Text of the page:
EMV is the acronym for Europay, Mastercard and Visa—the three credit card companies responsible for pioneering a new credit card technology in the 1990s. Though they were the first innovators, since then, all major credit card companies have adopted the technology, which has been in widespread use in Europe and elsewhere in the world for several years. On Oct. 1, 2015, that same standard will come to the United States as credit card companies enact the “EMV liability shift.”
In the simplest terms, this means that the cost of fraudulent charges on certain kinds of credit and debit card transactions will be determined solely by the technology used in the transaction. Whoever has the least EMV-compliant technology—either the merchant processing the transaction or the card issuer—will be liable for the costs of the fraudulent charge.
Such a shift could have huge financial implications for businesses, especially since card issuers have typically borne the bulk of fraud liability. To minimize the impact of this shift on your business, it’s important to understand what EMV is, why it’s being adopted as the new standard and what the new technology will and won’t do in terms of minimizing risk.
Understanding the New Technology
EMV replaces the old standard of encoding cardholder information—the magnetic stripe on the back of the card—with a microprocessor chip that’s embedded within the card. Customers then punch in a personal identification number (PIN), much like a debit card, or sign for the transaction in the same way customers currently do with magnetic stripe cards.
Whoever has the least EMV-compliant technology—either the merchant processing the transaction or the card issuer—will be liable for the costs of the fraudulent charge.
EMV cards offer major security benefits. Specifically, in contrast to their magnetic stripe counterparts, EMV chip cards are almost impossible to clone. On magnetic stripe cards, thieves can steal cardholder information using a device called a “skimmer.” On EMV chip cards, cardholder information is stored in a microprocessor that generates a unique signature for every transaction, effectively “communicating” its authenticity every time it’s scanned. In fact, in countries that have adopted the EMV standard, the use of counterfeit cards has dropped nearly to zero.
EMV Migration – What Businesses Need to Do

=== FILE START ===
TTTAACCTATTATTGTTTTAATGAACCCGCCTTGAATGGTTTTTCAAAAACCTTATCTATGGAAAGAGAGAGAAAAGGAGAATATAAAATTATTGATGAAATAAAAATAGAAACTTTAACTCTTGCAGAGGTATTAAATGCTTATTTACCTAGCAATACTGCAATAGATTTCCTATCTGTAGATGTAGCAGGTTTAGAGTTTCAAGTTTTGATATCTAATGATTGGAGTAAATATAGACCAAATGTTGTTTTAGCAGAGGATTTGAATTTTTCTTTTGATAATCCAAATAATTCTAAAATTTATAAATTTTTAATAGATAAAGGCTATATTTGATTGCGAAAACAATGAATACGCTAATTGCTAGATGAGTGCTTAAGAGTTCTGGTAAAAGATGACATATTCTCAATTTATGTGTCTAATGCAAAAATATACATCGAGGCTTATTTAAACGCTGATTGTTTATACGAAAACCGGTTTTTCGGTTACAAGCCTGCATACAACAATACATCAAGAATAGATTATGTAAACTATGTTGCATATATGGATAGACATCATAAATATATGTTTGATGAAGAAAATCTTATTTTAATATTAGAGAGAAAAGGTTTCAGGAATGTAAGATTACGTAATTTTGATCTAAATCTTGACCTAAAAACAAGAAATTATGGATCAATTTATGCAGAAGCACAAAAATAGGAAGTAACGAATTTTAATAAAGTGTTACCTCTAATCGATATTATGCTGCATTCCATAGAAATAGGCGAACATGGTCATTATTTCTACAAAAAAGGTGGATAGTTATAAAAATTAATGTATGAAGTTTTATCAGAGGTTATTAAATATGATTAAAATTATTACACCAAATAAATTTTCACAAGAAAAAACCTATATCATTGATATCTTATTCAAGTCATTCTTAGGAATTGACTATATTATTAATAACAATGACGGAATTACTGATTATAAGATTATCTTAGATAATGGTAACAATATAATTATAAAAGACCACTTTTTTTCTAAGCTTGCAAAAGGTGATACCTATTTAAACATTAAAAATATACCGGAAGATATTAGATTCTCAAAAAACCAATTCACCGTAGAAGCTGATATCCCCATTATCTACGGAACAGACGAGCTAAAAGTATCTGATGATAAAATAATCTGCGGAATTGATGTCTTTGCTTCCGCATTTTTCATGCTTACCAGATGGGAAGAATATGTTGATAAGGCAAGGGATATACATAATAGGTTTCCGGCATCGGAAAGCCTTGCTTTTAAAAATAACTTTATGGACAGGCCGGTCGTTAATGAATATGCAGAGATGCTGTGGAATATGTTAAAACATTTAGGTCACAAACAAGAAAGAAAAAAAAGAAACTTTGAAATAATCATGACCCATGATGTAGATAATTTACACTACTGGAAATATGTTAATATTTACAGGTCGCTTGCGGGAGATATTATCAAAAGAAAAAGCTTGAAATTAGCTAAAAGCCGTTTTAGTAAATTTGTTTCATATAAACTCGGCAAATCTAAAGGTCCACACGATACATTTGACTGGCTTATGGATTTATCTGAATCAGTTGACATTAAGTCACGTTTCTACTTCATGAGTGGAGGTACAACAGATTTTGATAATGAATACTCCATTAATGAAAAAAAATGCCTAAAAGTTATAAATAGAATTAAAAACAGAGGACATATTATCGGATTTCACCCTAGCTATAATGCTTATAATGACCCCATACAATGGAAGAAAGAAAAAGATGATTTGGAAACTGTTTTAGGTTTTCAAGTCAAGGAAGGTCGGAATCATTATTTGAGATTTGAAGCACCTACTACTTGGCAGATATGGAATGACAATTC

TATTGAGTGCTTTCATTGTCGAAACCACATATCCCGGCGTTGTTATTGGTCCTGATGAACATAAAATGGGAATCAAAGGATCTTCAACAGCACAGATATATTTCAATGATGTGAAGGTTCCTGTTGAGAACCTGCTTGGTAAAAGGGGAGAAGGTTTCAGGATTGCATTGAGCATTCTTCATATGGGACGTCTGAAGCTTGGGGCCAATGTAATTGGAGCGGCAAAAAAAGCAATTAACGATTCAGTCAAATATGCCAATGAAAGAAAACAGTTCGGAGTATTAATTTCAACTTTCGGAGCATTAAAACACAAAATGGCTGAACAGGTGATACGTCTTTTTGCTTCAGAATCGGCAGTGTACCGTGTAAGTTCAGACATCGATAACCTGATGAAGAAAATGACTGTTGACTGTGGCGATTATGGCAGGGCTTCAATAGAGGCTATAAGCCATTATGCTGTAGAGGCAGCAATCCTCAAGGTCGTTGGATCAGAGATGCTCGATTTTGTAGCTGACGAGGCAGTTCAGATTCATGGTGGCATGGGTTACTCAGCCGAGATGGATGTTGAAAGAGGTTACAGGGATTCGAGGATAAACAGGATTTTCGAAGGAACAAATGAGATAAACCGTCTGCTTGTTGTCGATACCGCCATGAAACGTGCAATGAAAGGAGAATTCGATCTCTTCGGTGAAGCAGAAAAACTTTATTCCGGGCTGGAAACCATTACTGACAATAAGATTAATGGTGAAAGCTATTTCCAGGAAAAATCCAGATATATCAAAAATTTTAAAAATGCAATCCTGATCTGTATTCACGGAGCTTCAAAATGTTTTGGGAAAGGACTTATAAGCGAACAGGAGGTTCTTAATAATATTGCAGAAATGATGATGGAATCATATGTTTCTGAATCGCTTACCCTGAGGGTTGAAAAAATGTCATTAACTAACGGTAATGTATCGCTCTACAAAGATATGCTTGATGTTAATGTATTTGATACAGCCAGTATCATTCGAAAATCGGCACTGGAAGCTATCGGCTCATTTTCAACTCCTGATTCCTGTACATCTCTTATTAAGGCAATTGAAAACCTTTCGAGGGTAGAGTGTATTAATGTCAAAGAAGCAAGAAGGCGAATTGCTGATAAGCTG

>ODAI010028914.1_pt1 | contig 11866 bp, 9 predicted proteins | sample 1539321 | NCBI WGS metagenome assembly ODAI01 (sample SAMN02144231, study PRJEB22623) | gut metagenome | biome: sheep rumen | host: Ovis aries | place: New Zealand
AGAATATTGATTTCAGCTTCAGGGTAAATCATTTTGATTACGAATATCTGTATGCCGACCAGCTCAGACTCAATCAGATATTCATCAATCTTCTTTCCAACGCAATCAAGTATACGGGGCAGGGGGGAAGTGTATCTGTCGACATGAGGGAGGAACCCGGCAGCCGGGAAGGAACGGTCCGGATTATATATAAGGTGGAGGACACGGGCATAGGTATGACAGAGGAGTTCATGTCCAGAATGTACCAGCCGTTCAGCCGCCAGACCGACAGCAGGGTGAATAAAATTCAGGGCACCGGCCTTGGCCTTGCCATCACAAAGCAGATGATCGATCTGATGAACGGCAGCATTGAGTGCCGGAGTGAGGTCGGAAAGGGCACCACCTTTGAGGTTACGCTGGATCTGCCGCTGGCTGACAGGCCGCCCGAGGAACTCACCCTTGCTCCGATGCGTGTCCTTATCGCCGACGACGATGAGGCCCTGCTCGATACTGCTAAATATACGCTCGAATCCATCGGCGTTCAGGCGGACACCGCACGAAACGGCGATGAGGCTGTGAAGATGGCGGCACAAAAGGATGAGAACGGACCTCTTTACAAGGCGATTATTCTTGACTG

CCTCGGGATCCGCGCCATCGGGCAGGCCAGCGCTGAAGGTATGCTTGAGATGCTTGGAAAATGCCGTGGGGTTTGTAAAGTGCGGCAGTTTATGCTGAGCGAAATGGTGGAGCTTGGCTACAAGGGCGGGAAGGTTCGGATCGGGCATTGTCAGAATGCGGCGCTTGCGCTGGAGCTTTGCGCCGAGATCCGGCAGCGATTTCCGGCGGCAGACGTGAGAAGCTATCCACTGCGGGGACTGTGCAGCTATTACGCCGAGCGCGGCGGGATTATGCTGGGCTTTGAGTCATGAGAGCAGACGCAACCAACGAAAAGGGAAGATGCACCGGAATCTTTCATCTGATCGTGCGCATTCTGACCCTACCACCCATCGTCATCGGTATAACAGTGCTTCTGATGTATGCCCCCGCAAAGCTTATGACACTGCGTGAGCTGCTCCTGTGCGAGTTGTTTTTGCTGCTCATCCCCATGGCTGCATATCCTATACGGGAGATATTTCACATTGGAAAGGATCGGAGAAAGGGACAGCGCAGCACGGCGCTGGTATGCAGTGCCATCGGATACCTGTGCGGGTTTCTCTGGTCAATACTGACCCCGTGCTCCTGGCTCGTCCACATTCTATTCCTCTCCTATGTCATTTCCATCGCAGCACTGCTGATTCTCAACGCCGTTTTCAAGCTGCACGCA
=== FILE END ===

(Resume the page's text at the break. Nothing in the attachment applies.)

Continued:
There are certain steps a business will have to take in order to become EMV compliant. These can take time, so starting as soon as possible is the best strategy.
- Examine Hardware: Some businesses that have upgraded point-of-sale (POS) card readers in the past few years might find them capable of reading EMV cards. Many businesses, however, will have to upgrade their existing hardware.
- Consult With Third Parties: Businesses should contact their merchant acquirers, payment processors and independent software vendors. These third parties can help by offering specific recommendations and solutions that fit with each individual business’s needs.
- Purchase and Certify New Hardware: The merchant acquirer or payment processor should be able to tell a business what certification, if any, that business might need.
- Often, if the card reader isn’t heavily customized, the acquirer or processor may have already taken care of certification.
- If, however, the card reader is highly integrated into the business’s POS, that business might need to obtain proper certifications. In some cases, the same policy can cover multiple events.
- Certification takes time. Level 3 certification, for instance, can take anywhere from a couple of weeks to several months.
- Decide on Chip-and-PIN or Chip-and-signature: Businesses should also consider whether the terminals they purchase can handle chip-and-PIN transactions or only chip-and signature transactions. At the moment, most card companies are issuing chip-and-signature cards. However, it’s likely that chip-and-PIN will be the standard in a few years. Rather than update hardware twice, it might make sense to make that investment now.
- Implement Internal Training: EMV cards are processed a bit differently than magnetic stripe cards, so it’s important that employees understand the differences:
- The total amount of the transaction must be entered into the terminal before the card is inserted.
- An EMV card must remain inserted in the terminal for the entire duration of the transaction.
- Educate Customers: Most businesses will be far more knowledgeable on the new technology than their customers. Teaching employees how to instruct customers on using their new EMV cards will be essential in making the transition as smooth as possible.
Important Exclusions to EMV
The liability shift only applies to card-present, face-to-face transactions. Currently, there’s a separate liability shift, scheduled for October 2017, for ATM withdrawals and automated fuel dispensers.
Card-not-present (CNP) transactions won’t be affected by the liability shift. That means that even if a business has an EMV-compliant terminal, if the card information is manually entered, or if the transaction occurs on the internet, the business will usually be responsible for the costs associated with a fraudulent transaction.
It’s also worth noting that many EMV cards will also have a magnetic stripe in addition to the chip. If a business uses the stripe to read the card rather than use the chip, it will assume liability, regardless of whether the terminal is EMV compliant or not.
Putting it All Together
EMV is a technology designed to reduce losses and should be thought of as another piece of your business’s overall security strategy. For more information on how to assess and mitigate your business’s risks, contact your professional agents and underwriters here at Morris & Reynolds Insurance today.